As Mayor Stephanie Rawlings-Blake steps down from office on December 6, her work putting the city on solid fiscal footing deserves proper attention, reports The Baltimore Sun. Homeowners received tax cuts, unemployment went down by 5.5 percent, the city gained 15,000 jobs – and the city’s “economy has grown faster than that of any other jurisdiction in Maryland.” From The Sun:
Even Rawlings-Blake’s critics acknowledge that she improved the city’s financial outlook. Her administration pushed through overhauls of health care, leave and pension systems for municipal workers, cutting the city’s $750 million structural deficit by about half. In her fifth year in office, financial services firm Standard & Poor’s raised Baltimore’s bond rating to AA — the highest in years.
During her tenure, the city gained major employers, including Amazon and Horseshoe Casino. Her administration created a “microloan” program to support small businesses. Mayor Rawlings-Blake defended water bill rate increases to pay for necessary infrastructure upgrades, and successfully acquired $1 billion for city school construction from the Maryland General Assembly. Most recently, the city announced that it reached a settlement with major conduit system tenant BGE on increased conduit rates to pay for conduit system infrastructure improvements.
Read the full article in The Baltimore Sun.
Budget Analyst Mira Green joins MACo’s Winter Conference on December 8 from the Rawlings-Blake Administration’s Bureau of Budget Management and Research to share her knowledge about one tool for improving counties’ fiscal footing: setting appropriate reserve targets. At the conference session, “Budgeting for Bust or Boom,” county financial experts will share how they incorporate sound financial management practices to shore up reserves, budget long-term, and prep for whatever rain tomorrow may bring.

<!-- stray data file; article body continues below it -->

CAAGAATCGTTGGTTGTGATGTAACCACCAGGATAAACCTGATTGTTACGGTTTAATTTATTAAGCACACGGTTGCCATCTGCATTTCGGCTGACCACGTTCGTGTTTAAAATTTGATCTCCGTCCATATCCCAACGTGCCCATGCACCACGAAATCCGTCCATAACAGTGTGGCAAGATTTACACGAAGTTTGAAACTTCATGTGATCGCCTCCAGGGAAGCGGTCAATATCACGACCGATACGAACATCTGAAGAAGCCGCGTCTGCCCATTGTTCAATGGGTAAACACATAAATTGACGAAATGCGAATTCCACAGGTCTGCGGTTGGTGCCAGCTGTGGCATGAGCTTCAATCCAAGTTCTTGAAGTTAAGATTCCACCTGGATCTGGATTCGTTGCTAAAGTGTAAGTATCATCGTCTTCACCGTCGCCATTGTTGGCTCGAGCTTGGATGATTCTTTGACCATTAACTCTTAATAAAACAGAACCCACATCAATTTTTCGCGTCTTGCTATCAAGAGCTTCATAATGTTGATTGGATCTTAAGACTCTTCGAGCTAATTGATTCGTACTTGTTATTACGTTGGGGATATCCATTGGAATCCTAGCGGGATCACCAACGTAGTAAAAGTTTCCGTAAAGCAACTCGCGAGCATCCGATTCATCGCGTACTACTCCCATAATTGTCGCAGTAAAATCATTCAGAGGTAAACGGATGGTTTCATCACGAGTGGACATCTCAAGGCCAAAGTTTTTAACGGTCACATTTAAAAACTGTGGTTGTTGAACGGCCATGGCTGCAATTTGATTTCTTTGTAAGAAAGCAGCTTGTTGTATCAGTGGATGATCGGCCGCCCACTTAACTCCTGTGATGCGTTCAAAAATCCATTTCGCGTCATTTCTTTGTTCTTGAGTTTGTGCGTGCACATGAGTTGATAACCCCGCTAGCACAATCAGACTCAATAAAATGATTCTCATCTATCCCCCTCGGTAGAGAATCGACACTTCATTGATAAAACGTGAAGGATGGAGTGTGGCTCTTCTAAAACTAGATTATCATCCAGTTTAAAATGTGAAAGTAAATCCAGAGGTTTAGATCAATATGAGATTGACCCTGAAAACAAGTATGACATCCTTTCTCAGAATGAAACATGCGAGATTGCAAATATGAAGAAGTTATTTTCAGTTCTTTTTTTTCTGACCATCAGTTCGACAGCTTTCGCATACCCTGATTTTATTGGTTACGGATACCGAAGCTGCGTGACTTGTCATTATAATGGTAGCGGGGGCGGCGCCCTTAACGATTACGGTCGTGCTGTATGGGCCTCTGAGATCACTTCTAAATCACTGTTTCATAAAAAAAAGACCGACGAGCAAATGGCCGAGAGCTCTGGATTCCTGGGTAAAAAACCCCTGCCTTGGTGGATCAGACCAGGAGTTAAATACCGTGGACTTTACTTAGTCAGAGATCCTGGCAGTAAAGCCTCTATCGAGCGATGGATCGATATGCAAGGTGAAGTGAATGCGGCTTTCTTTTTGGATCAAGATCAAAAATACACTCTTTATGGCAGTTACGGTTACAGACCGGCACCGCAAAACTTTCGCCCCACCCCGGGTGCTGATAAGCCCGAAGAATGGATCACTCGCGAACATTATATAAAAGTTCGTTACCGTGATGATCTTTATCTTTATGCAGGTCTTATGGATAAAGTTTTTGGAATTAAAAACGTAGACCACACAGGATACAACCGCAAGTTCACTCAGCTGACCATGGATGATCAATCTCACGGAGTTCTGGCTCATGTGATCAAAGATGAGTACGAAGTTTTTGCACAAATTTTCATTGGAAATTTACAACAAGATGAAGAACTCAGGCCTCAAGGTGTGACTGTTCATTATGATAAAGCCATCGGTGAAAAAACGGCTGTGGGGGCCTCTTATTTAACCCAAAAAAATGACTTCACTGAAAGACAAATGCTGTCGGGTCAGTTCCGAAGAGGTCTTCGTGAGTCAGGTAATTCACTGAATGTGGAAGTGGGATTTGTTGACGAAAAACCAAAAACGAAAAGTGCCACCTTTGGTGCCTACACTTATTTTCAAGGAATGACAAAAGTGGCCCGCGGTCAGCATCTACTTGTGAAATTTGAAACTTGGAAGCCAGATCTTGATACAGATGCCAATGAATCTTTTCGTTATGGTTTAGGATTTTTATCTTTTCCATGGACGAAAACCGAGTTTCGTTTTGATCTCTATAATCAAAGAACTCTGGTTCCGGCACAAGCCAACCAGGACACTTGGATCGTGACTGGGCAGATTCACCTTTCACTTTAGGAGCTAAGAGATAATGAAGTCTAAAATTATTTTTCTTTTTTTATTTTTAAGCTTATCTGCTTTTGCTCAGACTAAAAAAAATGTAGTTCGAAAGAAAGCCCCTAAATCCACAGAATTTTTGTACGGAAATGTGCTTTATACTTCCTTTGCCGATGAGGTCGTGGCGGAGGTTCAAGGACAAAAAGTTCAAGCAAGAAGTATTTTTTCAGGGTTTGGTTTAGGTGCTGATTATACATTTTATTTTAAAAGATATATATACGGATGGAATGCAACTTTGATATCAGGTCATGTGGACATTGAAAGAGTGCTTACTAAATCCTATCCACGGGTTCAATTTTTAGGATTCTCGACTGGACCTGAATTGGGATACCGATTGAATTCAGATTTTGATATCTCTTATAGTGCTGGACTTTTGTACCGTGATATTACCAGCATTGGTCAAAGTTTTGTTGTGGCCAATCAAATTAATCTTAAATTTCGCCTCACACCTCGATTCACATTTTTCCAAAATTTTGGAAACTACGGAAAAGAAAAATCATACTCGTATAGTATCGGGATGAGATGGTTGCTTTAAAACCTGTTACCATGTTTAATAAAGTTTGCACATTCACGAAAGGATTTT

County Budget & Finance Officers’ Affiliate Session: Budgeting for Bust or Boom
As our counties bounce back from the Great Recession with lessons learned and belts tightened, it becomes especially important to plan and save to protect against whatever may come next. With furloughs and freezes thankfully behind us for the time being, the present reality of stagnant property tax revenues and sluggish income growth leaves our local governments in a different position than we were in ten years ago – and prudence warrants budgeting accordingly.
- Ted Zaleski, Director of Management and Budget, Carroll County
- Mira Green, Budget Analyst, City of Baltimore
Moderator: The Honorable Mike McKay, Maryland House of Delegates
Date & Time: Thursday, December 8, 2016; 2 pm – 3 pm
Learn more about MACo’s Winter Conference: